2. “Missing Missy” is one of the funniest email exchanges I’ve ever read (between a secretary who’d lost her cat and a graphic designer who she hoped would make a poster about it).

3. Chocomize: Customize my own chocolate bars? Why, that sounds scrumptious!

4. “Life Reeked With Joy” is a very funny bit of rewritten history.

5. “Poets Ranked By Beard Weight” is a blog post about a forgotten hilarious book. Other great beard-dom is to be found on Wondermark, my favourite web-comic.

6. Literary “so-and-so walks into a bar” jokes (I contributed a few, and you can too)

7. It Made My Day, a blog about “little WINs”

8. I have a love/hate relationship with wilderness shirts and sweatshirts. I have hated them for years, but then began to love them when Bret started wearing them in almost every episode of “Flight of the Conchords”. Awhile ago there was a bit of a hoopla about them and BBC wrote about it. I like it when irony sweeps through society. Here is another example, e-mailed by a friend:

This reminds me of the Bic pen reviews I chanced upon last year. ALL of them are like this. Here’s my favourite:

1.0 out of 5 stars Warning!!! Not Mac Compatible!!, December 24, 2007

I recently bought these pens only to find they are not made for macs. In addition to only working with PC’s, I found that also lacked a USB 2.0 port, installation software, and were extremely susceptible to spyware. These pens are not y2k compatible and contain no slot for extra memory. All in all I was not impressed with this product.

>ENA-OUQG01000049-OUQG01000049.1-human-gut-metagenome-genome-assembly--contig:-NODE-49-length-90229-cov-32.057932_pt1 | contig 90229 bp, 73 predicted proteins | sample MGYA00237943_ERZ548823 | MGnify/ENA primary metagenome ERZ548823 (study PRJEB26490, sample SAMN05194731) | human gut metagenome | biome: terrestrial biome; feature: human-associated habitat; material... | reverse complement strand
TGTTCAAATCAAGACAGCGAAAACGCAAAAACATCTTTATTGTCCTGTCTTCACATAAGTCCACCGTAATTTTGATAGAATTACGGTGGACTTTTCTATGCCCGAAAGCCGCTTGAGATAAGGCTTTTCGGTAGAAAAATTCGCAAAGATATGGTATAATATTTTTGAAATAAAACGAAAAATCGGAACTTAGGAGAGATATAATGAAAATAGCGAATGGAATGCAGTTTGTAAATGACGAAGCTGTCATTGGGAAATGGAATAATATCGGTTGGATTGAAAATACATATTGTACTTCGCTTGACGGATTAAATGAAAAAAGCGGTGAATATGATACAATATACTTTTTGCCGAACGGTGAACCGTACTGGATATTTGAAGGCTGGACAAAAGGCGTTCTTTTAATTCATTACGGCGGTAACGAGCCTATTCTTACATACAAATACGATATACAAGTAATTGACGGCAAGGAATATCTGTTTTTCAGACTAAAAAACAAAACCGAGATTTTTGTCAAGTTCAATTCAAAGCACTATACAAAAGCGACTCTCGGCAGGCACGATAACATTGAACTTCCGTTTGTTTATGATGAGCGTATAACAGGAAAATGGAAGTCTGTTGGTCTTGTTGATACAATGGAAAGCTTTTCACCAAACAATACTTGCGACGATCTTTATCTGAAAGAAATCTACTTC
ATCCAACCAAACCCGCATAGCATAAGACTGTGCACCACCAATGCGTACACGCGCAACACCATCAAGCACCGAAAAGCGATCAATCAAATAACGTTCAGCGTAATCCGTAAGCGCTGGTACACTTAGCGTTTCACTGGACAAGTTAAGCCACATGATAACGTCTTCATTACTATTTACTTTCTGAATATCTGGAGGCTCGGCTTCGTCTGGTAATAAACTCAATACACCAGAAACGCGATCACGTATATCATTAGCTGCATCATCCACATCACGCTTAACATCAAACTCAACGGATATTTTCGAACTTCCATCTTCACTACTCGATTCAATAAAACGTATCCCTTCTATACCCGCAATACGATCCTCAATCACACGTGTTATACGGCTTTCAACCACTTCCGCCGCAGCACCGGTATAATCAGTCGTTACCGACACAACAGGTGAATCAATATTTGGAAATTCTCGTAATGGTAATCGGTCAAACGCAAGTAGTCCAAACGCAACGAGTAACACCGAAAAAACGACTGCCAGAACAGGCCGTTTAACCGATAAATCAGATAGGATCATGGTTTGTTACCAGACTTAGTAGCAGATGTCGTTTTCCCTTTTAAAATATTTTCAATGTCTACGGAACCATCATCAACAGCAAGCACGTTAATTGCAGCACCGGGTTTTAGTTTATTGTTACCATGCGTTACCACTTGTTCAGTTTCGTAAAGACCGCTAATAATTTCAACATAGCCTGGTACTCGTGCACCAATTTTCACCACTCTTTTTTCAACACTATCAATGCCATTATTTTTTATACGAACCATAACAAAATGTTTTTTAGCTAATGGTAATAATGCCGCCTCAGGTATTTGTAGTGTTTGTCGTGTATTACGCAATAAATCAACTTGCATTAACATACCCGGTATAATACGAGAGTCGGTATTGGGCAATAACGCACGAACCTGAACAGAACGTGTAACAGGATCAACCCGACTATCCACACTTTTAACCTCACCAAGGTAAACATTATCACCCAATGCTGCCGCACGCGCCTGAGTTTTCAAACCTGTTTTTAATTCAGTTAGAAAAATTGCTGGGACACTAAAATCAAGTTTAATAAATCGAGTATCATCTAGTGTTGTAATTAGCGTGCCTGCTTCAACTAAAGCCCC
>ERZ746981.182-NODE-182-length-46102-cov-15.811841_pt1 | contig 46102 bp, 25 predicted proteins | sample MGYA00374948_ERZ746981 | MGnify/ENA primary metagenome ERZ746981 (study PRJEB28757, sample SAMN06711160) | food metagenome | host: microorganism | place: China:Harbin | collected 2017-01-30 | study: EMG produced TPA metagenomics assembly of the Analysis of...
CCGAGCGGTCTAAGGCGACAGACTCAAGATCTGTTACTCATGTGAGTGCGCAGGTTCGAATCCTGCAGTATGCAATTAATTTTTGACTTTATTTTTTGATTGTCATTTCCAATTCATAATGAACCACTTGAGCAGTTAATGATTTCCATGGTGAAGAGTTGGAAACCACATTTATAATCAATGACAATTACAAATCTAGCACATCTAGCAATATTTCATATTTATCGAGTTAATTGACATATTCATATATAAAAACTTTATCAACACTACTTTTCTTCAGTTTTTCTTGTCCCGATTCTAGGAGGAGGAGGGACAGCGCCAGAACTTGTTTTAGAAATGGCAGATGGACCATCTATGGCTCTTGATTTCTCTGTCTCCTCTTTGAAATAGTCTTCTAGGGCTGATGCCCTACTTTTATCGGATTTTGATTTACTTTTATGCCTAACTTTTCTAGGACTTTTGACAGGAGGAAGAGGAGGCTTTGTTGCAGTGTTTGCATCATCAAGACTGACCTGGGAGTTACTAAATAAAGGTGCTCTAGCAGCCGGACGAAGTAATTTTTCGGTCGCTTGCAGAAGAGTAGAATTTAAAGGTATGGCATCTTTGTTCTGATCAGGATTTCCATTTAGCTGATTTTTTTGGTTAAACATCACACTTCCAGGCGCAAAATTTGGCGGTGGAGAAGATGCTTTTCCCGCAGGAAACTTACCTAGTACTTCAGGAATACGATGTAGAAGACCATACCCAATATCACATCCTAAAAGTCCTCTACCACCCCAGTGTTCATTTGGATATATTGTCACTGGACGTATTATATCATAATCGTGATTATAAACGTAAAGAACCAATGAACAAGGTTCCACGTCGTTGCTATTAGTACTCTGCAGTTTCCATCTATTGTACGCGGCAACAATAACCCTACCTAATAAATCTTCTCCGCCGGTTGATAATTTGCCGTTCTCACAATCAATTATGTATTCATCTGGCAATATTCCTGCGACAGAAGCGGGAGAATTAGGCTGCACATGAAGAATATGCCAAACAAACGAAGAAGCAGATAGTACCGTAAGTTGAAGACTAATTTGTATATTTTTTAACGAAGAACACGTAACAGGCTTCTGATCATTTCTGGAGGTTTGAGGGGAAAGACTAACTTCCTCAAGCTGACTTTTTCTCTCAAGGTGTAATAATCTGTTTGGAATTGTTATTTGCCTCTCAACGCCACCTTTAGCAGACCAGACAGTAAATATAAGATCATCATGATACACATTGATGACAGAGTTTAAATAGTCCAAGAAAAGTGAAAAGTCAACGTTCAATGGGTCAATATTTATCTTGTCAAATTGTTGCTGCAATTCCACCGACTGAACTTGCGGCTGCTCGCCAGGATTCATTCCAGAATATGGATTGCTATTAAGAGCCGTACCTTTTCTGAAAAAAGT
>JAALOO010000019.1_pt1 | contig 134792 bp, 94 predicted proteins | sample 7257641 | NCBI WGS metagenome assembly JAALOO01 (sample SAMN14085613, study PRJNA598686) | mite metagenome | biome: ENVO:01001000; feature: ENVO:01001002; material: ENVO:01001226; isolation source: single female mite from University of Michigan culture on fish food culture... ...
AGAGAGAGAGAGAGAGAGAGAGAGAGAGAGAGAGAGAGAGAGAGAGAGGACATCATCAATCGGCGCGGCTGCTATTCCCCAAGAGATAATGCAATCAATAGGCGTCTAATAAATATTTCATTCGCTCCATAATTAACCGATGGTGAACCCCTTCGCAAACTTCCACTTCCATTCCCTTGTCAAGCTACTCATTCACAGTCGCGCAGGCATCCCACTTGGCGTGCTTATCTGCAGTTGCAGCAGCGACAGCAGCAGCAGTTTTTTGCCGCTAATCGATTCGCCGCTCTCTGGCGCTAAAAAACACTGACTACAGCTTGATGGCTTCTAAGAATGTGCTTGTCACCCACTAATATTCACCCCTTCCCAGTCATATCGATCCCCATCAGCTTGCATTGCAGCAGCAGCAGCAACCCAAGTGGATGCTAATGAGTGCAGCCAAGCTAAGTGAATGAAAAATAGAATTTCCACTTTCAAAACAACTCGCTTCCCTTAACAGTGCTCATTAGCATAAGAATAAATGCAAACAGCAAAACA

9. On that note, there is a hilarious column on McSweeney’s called “Get to Know an Internet Commenter”, which I highly recommend if you like to giggle while rolling your eyes. If I recall correctly, the second and the last were particularly funny.

10. Finally, I have not laughed so hard (while alone, even) at a video as I did when I watched ze frank’s broom game. Watching people fall down for perfectly innocent reasons is so funny! Also, it reminded me very much of a game called Spinhugs that I invented at my dear ROBSI camp a number of years ago. The essential rules are as follows: go to an open area, spread out, start spinning around, and try to hug another person who is also spinning around. Two people win when they manage to hug each other (without falling down or whacking each other’s faces). It’s awesome. Note that we also tried Aquatic Spinhugs, but it is dangerously hard; you just don’t have enough breath to spin while treading water, and if you manage to reach someone else, you end up pulling one another down.

Le Fin